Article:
South Carolina changed everything. After what seemed to be a first place finish in Iowa and what was a solid victory in New Hampshire, Mitt Romney’s path to the nomination was looking like a cake walk. However, a recount in Iowa showed that Rick Santorum actually won, and Newt Gingrich emerged in a big way in South Carolina after less than stellar showings in the first two primaries.
Gingrich had been propelled by his strong showing in the debates leading up to the South Carolina primary. This along with miscues by Romney helped to cause a major upset. Especially considering how Romney was leading by over ten points in some polls only a few days before the primary.
I think the results of the South Carolina primary show the strong anti-Romney sentiment that is present in the GOP, especially among the base. Regardless of how far Romney far Romney moves to the right, it isn’t going to work. All it will do is highlight how Romney fails to stay consistent and hurt him among independents.
Anti-Romney conservatives have now begun to throw their support and resources heavily behind Gingrich in response to recent events. There has also been a large degree of pushback by many in the GOP establishments who feel that Newt Gingrich is not electable and would lose in a general election race to President Obama. Personally, I’m inclined to agree with them.
The next GOP primary is Florida. If Romney loses Florida, I would expect his campaign to be in full-blown crisis mode, especially since an average of major polls, compiled by Real Clear Politics, shows him up by seven points.
Romney, however, has gotten a slight boost in recent days as the spotlight has shifted to Newt, especially with regards to his ethics. Various conservative media sources have unearthed negative comments by Newt from the 1980s about Reagan which paint the opposite picture that Newt has tried to portray. There rarely goes by a debate or speech that Newt doesn’t mention Reagan somewhere or how important Newt was to Reagan’s success.
One of Gingrich’s biggest problems is himself. His temper and attitude are likely going to end up hurting him if he goes for the long haul. What’s more, he has enough personal baggage to fill an airport.
Another of Gingrich’s problems is money. Despite recent successes, Gingrich has not been able to capitalize on it due to the lack of funds. If Gingrich is going to stay in this race for the long haul against the Romney machine, he’s going to need a large influx of money.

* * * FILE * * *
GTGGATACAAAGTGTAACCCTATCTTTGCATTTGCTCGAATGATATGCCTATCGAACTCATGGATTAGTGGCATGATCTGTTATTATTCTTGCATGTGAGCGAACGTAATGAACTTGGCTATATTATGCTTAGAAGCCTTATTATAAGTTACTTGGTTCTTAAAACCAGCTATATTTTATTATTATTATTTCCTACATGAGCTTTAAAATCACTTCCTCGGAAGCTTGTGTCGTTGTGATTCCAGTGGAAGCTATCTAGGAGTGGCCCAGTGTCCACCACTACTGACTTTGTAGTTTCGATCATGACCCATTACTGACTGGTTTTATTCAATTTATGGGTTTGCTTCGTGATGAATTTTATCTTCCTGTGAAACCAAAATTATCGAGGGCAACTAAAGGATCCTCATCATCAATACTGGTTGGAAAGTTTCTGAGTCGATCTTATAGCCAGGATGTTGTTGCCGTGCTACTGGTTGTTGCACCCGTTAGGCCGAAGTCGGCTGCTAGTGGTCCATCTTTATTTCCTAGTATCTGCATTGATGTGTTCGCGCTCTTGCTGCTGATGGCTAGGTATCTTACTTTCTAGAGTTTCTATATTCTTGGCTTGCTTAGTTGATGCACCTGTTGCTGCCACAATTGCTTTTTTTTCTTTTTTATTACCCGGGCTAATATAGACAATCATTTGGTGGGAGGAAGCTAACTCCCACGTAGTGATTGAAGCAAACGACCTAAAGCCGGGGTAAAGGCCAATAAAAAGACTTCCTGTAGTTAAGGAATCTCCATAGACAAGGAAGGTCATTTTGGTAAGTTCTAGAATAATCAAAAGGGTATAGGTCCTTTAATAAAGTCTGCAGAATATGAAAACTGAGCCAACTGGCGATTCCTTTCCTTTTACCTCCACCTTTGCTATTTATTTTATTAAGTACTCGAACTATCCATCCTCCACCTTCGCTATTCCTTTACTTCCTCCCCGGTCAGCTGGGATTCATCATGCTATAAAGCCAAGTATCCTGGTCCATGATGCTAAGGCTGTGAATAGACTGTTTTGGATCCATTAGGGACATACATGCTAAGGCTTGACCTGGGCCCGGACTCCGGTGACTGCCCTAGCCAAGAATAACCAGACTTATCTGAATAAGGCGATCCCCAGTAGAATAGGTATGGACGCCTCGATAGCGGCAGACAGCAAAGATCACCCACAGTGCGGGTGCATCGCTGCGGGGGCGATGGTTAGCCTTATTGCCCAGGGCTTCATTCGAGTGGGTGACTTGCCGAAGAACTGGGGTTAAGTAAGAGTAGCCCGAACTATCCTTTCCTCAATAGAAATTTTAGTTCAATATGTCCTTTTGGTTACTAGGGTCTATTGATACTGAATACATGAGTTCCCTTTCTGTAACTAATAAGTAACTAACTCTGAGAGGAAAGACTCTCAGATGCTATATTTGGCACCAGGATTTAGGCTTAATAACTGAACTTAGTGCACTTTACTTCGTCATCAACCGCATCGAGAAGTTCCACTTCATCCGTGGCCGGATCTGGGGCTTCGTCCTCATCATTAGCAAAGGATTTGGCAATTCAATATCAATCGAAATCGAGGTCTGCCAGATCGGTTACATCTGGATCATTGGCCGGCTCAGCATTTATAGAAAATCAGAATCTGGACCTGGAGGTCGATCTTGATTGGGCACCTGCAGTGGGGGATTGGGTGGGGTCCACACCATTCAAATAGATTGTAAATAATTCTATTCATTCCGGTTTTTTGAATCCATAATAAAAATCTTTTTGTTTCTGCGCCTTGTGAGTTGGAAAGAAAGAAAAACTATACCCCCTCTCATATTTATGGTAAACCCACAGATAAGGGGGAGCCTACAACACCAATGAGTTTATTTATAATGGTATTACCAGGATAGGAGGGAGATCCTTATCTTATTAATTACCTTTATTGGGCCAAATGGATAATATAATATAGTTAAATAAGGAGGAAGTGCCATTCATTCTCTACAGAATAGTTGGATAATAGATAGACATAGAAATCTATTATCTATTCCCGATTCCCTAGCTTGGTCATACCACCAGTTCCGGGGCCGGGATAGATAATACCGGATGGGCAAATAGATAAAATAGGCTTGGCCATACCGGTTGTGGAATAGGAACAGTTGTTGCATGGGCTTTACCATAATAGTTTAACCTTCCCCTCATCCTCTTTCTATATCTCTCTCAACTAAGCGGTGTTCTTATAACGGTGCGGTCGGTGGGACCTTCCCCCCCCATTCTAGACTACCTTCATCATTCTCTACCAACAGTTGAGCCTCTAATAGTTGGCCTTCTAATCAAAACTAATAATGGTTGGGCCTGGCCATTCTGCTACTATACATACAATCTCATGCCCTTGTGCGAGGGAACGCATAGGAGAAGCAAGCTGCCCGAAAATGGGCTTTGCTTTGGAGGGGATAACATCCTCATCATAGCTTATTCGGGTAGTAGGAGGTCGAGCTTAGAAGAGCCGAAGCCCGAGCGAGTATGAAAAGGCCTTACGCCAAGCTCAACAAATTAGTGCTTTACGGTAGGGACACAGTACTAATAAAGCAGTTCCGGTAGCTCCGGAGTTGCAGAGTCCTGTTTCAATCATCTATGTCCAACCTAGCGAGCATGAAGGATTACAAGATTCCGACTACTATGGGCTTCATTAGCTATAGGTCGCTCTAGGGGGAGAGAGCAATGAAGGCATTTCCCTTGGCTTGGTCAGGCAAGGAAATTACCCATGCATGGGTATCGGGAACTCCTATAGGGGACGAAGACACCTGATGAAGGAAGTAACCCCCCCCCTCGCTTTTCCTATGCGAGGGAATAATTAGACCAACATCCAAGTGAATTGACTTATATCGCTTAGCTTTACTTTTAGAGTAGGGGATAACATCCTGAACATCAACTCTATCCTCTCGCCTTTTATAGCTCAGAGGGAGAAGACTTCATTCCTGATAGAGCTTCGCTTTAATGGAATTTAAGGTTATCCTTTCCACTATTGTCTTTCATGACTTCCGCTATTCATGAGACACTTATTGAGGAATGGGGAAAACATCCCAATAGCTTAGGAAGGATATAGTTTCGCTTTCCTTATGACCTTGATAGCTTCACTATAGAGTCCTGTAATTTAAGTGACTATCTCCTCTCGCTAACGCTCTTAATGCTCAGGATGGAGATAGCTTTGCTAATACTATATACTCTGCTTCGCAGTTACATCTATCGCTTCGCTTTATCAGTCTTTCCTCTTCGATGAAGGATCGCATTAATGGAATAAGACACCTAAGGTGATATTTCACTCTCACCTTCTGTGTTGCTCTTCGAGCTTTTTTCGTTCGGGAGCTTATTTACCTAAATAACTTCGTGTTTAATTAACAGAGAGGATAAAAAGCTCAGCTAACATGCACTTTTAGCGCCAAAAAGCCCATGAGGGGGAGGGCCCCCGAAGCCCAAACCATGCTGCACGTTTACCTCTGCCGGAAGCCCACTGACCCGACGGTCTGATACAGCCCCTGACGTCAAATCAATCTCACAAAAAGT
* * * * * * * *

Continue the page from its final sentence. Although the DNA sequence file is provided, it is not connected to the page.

Rick Santorum placed third in South Carolina after a disappointing fourth place in New Hampshire. With conservative voters turning to Newt, Santorum will be left with no real support outside of some social conservatives. Though, it is worth noting that he did finish ahead of Gingrich in both Iowa and New Hampshire.
For now, Santorum’s biggest problem is that he’s a social values candidate running in a race where the economy and foreign policy is King. His time in Congress, where he didn’t always take the most conservative positions, such his vote for a federal right-to-work law, likely hurts him among some voters. There’s also the problem of electability if he were to make it to the general election due to some of the extreme positions he has taken.
Santorum also has had a strong disadvantage due to only becoming a top-tier candidate right before the Iowa primary. The campaign’s organization or pockets are not nearly as deep as Romney and that certainly is hurting him. Santorum’s best hope at the moment is hoping for the strong anti-Romney sentiment to continue and a meltdown by Gingrich.
Ron Paul also continues to stay in the race after a fourth, last, place finish in South Carolina. Paul’s problem always has been that he’s a Libertarian running in a Republican primary. This creates a ceiling on the level of support he garners; currently it seems to be about 15 percent.
The Paul campaign strategy at this point is skipping states with primaries like Florida and instead focusing on states with caucuses. This strategy will help Paul maximize his amount of delegates at the convention; however, he will likely come nowhere close to winning the nomination. His best hope is having enough delegates in order to make an impact at the convention. In other words, he could be a kingmaker if he plays his cards right.
All in all, the biggest winner of this long, drawn-out primary is President Obama. Polls already show him winning in a “what if” general election matchup of all four GOP candidates and that isn’t likely to change.